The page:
Could new immigration laws fix the doc shortage?
As millions of new patients gain insurance under health reform, U.S. immigration laws continue to restrict access to care, lengthen wait times for appointments and increase emergency room crowding, Forbes reported.
That's because immigration policies prevent a sufficient number of foreign-born physicians, nurses and other medical personnel from working in the United States, according to a new study from the National Foundation for American Policy (NFAP).
The report noted that more than 30 million more people would be insured under President Obama's health reform law, making it "incumbent for the U.S. government to enact immigration policies" to guarantee medical workers are on hand to serve those new patients.
With a growing demand for care, some organizations have been looking into foreign-trained healthcare professionals to fill workforce gaps, FierceHealthcare previously reported. For instance, the Welcome Back Initiative is a free-of-charge, nonprofit organization that helps foreign-born healthcare professionals gain credentials to work in the United States.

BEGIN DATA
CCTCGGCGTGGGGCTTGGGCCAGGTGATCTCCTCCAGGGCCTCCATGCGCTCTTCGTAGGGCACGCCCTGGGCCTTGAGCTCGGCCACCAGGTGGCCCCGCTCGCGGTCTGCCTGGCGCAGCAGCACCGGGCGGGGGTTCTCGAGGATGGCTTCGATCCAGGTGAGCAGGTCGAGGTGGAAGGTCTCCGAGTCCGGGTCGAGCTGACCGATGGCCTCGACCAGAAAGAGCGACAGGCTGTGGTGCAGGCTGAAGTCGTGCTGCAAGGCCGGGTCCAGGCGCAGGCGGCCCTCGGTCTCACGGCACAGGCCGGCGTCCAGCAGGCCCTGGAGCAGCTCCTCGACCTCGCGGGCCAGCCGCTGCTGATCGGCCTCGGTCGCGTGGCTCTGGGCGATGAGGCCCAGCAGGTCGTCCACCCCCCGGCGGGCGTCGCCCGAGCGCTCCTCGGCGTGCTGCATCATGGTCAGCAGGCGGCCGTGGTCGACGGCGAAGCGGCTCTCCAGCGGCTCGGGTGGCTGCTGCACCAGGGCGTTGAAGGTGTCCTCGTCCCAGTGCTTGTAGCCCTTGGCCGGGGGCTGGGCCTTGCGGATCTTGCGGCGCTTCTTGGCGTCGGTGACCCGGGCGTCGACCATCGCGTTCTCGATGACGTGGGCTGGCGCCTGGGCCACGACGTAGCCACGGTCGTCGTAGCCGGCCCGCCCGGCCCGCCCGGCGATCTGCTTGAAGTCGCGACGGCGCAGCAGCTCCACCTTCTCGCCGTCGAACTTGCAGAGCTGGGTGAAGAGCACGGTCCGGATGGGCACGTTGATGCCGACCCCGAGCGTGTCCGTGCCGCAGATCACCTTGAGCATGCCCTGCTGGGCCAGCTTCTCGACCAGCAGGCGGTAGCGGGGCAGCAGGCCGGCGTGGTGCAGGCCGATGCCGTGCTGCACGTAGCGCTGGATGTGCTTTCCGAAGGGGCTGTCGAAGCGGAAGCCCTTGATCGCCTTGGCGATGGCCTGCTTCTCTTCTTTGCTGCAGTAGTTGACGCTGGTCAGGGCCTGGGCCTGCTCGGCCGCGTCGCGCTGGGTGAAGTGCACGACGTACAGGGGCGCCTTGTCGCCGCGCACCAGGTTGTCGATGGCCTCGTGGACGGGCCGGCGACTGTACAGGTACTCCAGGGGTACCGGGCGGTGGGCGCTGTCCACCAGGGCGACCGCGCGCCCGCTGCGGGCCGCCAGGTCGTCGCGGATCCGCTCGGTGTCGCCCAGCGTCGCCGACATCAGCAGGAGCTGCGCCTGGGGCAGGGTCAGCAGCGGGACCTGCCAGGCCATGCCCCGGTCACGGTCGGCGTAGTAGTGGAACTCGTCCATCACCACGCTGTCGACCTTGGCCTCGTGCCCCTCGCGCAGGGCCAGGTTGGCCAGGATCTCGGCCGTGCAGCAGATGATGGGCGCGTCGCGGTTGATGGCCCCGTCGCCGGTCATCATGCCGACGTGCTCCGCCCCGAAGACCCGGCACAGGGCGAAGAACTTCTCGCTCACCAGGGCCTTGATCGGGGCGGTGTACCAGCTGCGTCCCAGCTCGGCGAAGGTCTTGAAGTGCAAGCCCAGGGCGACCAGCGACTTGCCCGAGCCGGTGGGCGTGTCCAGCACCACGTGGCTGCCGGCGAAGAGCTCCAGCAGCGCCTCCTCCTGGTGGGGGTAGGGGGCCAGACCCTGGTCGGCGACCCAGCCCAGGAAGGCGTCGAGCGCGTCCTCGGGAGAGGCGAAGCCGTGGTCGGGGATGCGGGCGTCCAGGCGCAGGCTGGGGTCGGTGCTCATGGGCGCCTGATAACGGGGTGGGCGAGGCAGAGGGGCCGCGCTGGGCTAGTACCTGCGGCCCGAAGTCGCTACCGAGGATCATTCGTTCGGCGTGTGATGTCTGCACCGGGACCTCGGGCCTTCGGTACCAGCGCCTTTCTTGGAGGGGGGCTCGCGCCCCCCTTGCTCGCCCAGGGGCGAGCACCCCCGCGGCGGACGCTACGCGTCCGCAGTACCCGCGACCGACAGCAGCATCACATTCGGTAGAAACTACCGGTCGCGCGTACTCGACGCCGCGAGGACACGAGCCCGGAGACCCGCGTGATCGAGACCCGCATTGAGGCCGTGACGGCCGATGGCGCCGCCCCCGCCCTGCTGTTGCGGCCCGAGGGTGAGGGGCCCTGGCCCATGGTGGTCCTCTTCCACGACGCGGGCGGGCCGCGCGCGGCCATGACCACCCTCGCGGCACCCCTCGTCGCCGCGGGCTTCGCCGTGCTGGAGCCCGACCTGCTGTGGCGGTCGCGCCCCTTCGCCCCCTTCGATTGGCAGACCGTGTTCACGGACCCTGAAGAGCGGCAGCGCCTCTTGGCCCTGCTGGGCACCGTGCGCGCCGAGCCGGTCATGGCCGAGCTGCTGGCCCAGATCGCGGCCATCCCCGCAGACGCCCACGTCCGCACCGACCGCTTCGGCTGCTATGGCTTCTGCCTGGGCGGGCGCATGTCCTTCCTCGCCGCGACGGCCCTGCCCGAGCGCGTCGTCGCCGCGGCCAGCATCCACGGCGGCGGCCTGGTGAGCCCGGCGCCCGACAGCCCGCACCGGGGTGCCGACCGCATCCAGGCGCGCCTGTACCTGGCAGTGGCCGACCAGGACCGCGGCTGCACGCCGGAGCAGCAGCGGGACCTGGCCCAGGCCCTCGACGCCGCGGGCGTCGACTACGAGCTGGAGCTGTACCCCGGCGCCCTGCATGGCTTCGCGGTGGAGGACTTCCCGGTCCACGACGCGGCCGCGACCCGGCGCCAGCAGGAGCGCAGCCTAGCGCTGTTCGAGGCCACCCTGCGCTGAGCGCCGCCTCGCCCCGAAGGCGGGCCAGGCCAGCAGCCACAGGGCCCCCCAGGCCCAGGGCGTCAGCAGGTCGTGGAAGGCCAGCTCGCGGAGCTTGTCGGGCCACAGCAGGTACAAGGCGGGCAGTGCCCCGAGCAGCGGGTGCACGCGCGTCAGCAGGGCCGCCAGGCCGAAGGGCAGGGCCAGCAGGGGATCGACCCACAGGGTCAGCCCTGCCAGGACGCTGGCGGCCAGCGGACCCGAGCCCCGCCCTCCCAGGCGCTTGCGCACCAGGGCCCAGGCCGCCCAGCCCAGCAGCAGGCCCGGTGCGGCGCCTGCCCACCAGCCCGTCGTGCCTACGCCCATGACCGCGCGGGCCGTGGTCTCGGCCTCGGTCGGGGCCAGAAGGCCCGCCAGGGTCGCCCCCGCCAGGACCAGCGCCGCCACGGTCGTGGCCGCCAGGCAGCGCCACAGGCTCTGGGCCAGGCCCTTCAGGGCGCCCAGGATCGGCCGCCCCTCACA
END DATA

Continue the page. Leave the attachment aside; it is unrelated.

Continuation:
The NFAP report also called on Congress to expand the number of employment-based green cards so foreign-born nurses, physicians and physical therapists only have to wait weeks or months to obtain them, instead of years or decades, Forbes noted.
Moreover, by expanding the Conrad 30 program to include many more physicians in states and nationwide, Congress will help patients in underserved areas, as well as allow more U.S.-trained doctors to pursue specialized medical fields, according to the report.
Under the Conrad 30 program, J-1 waivers are limited to 30 per state, so large states, including Texas, New York and California, usually use the 30 slots within days. And oftentimes, 10 of those 30 slots are already reserved for large regional facilities and academic institutions, leaving small, rural facilities particularly strained, the NFAP noted.
In May, the American Hospital Association supported a proposed bill to make the program permanent and allow state health departments to receive more than 30 waivers per year if necessary.
Meanwhile, new proof-of-citizenship requirements in Georgia are burdening physicians and healthcare professionals to prove their citizenship or legal residency as they apply for or renew their professional licenses. State lawmakers said processing delays are unintended consequences of the "necessary immigration law."
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